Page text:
Peter Van Onselen the Sky News and Australian Newspaper columnist said it best: this was the human face of Malcolm Turnbull.
Van Onselen was speaking on ABC local radio discussing that moment in our NITV interview that the Prime Minister shed a tear over a lullaby to her child in a language almost lost.
Setting up for our interview Prime Minister Turnbull spoke of how an elderly Ngunawal woman from New South Wales recalled the time her mother sang to her, and how he felt the pain of that woman in a world changing around her.
It was a spontaneous moment and it struck a deep chord, but there are hard realities too for a Prime Minister looking to close the gap on Indigenous disadvantage.
He told us that there is no "silver bullet" in Indigenous affairs – no one answer that will bring down imprisonment rates or increase life expectancy, lift employment or keep kids in school.
This is what Indigenous Social Justice Commissioner Mick Gooda calls the "good don’t know".
He says, there is "bad don’t know": those who have no solutions, but still tell Indigenous people what is good for them. “Good don’t know" says I am searching for answers.
Gooda is hopeful about Malcolm Turnbull. The Prime Minister himself says he wants to talk with Indigenous people not to them.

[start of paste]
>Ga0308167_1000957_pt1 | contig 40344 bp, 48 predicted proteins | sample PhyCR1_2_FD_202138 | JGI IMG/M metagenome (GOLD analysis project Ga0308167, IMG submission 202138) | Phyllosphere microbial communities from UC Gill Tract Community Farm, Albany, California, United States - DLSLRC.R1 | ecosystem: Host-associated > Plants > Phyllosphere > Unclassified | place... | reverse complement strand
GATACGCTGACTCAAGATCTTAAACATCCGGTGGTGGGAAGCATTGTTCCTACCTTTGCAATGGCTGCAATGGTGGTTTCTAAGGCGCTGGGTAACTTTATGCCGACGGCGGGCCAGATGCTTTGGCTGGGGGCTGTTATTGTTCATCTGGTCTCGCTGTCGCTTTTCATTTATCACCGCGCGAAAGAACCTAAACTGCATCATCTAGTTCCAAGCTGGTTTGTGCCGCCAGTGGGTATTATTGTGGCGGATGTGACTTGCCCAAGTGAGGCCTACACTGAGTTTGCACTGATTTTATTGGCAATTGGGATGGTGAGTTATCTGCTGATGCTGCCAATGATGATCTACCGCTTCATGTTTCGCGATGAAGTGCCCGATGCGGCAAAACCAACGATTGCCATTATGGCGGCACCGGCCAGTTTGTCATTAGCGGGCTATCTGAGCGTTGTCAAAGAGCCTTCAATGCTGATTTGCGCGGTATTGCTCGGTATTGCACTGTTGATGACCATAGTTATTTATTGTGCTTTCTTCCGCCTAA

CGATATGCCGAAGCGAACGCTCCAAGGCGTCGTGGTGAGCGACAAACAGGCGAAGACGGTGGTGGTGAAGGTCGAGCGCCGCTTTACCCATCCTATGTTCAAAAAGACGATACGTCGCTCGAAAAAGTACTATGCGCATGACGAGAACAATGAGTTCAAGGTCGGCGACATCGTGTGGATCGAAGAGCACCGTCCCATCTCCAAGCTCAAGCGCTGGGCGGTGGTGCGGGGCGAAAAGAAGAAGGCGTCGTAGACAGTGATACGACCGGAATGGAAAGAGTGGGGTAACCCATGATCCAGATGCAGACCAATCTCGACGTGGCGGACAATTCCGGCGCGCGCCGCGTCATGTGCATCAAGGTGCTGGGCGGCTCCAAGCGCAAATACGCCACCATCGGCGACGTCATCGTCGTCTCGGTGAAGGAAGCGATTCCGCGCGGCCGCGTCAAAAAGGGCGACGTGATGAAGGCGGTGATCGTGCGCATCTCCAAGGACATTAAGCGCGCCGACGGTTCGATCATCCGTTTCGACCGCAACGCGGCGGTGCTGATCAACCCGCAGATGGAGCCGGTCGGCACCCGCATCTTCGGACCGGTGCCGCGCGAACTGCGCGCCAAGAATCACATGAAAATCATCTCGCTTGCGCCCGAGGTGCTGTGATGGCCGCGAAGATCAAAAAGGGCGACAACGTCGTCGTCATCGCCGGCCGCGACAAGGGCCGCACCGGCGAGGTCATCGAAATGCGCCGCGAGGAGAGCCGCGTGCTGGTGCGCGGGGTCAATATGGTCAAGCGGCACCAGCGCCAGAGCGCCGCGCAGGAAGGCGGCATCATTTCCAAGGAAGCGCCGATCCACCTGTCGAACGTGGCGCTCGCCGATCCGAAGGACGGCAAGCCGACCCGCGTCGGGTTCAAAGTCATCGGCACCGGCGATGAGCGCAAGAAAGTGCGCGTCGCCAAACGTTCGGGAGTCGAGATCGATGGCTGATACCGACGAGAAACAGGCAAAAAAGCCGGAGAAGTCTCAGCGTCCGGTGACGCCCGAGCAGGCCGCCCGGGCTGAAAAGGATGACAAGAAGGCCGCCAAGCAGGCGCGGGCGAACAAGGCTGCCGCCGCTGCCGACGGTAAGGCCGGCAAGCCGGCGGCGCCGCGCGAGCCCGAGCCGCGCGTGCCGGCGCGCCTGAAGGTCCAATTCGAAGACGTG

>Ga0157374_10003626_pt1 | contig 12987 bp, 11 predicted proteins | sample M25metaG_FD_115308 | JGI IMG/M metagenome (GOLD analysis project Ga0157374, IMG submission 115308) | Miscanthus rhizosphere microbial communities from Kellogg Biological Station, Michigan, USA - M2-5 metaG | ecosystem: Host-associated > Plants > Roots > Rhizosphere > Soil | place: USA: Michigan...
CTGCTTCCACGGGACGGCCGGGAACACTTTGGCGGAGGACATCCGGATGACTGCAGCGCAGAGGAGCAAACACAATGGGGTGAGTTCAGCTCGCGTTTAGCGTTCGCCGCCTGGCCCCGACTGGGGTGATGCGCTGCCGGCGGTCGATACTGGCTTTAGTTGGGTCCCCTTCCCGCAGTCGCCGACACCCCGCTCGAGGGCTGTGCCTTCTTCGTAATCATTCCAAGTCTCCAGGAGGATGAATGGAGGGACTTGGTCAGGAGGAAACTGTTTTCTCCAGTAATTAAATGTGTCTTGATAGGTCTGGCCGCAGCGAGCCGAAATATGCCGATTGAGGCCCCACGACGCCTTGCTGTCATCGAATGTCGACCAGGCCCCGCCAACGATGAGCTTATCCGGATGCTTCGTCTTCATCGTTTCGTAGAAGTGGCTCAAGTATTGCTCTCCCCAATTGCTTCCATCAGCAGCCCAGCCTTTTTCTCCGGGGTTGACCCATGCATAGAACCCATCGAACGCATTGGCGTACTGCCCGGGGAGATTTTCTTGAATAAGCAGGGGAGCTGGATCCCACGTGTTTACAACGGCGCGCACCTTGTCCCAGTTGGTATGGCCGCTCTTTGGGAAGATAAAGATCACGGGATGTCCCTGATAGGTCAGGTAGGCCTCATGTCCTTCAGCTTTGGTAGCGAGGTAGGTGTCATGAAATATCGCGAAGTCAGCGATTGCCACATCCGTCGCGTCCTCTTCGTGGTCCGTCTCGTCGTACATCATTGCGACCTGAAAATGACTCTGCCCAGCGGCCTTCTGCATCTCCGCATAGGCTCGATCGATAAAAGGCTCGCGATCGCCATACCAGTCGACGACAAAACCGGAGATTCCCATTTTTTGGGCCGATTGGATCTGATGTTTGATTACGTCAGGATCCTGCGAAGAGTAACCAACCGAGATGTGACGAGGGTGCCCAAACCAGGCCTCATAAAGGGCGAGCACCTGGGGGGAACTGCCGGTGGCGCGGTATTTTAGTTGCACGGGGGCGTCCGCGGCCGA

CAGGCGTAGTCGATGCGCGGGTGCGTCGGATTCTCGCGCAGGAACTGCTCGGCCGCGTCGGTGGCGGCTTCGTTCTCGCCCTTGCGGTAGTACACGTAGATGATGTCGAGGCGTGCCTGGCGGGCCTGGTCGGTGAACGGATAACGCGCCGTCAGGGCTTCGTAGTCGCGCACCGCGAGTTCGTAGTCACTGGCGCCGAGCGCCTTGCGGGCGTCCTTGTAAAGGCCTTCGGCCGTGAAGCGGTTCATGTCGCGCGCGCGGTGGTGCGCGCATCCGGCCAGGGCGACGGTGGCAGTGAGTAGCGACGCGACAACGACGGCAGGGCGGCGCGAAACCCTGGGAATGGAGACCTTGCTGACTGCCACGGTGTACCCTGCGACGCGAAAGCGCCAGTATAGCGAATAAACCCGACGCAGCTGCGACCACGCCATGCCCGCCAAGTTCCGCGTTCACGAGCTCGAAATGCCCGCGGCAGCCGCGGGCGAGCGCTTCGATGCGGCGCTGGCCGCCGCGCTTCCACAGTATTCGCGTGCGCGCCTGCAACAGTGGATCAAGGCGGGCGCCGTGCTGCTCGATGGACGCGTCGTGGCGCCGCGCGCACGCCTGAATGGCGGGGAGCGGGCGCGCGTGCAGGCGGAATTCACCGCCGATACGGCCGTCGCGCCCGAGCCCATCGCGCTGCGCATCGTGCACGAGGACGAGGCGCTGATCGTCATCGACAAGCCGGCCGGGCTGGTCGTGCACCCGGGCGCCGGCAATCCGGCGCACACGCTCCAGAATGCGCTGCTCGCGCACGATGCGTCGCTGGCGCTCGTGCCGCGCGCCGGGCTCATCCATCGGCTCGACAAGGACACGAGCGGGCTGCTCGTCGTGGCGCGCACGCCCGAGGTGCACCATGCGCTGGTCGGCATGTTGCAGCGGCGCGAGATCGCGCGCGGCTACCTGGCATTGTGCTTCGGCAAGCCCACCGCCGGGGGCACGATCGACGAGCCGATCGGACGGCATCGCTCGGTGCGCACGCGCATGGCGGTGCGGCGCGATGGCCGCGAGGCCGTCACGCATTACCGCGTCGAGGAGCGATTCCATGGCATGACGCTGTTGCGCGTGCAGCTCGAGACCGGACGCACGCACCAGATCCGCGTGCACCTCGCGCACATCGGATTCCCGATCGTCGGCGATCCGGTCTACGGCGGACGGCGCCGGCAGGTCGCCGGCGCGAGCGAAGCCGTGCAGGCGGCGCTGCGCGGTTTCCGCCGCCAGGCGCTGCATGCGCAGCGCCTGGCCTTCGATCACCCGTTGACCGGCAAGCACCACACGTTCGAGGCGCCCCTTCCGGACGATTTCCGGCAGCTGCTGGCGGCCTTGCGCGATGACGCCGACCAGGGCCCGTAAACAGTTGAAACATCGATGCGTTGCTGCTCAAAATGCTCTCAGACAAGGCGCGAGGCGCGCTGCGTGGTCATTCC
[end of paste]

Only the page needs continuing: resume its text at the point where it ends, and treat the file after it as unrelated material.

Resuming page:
He speaks of lifting hope out of despair. He wants to build on success, promote innovation and encourage entrepreneurs.
But Indigenous leaders like Noel Pearson, speak of a deep crisis in Aboriginal and Torres Strait Islander communities. He and others, see a political system that is broken that has left a legacy of failure.
It is summed up in the incarceration statistics: three percent of the population and nearly 30 percent of those behind bars.
Malcolm Turnbull says this is unacceptable. He is pledging to work with state governments, Indigenous communities, and employment groups to create alternatives and clear the pathway from detention to work.
The Prime Minister speaks of optimism. He speaks of cooperation and willingness to listen.
He is already being marked hard.
The National Aboriginal Congress – Indigenous Australia’s only elected national body – says it is still waiting to sit down with Prime Minister Turnbull.
Peter Van Onselen says leaders have struggled with Indigenous affairs: Kevin Rudd had the symbolism of the apology, Tony Abbott favoured practical measures, now we have the deep humanity of Malcolm Turnbull.
Van Onselen says "Indigenous Australia needs a leader with all three attributes: the symbols; the practical; the humanity."
Malcolm: over to you.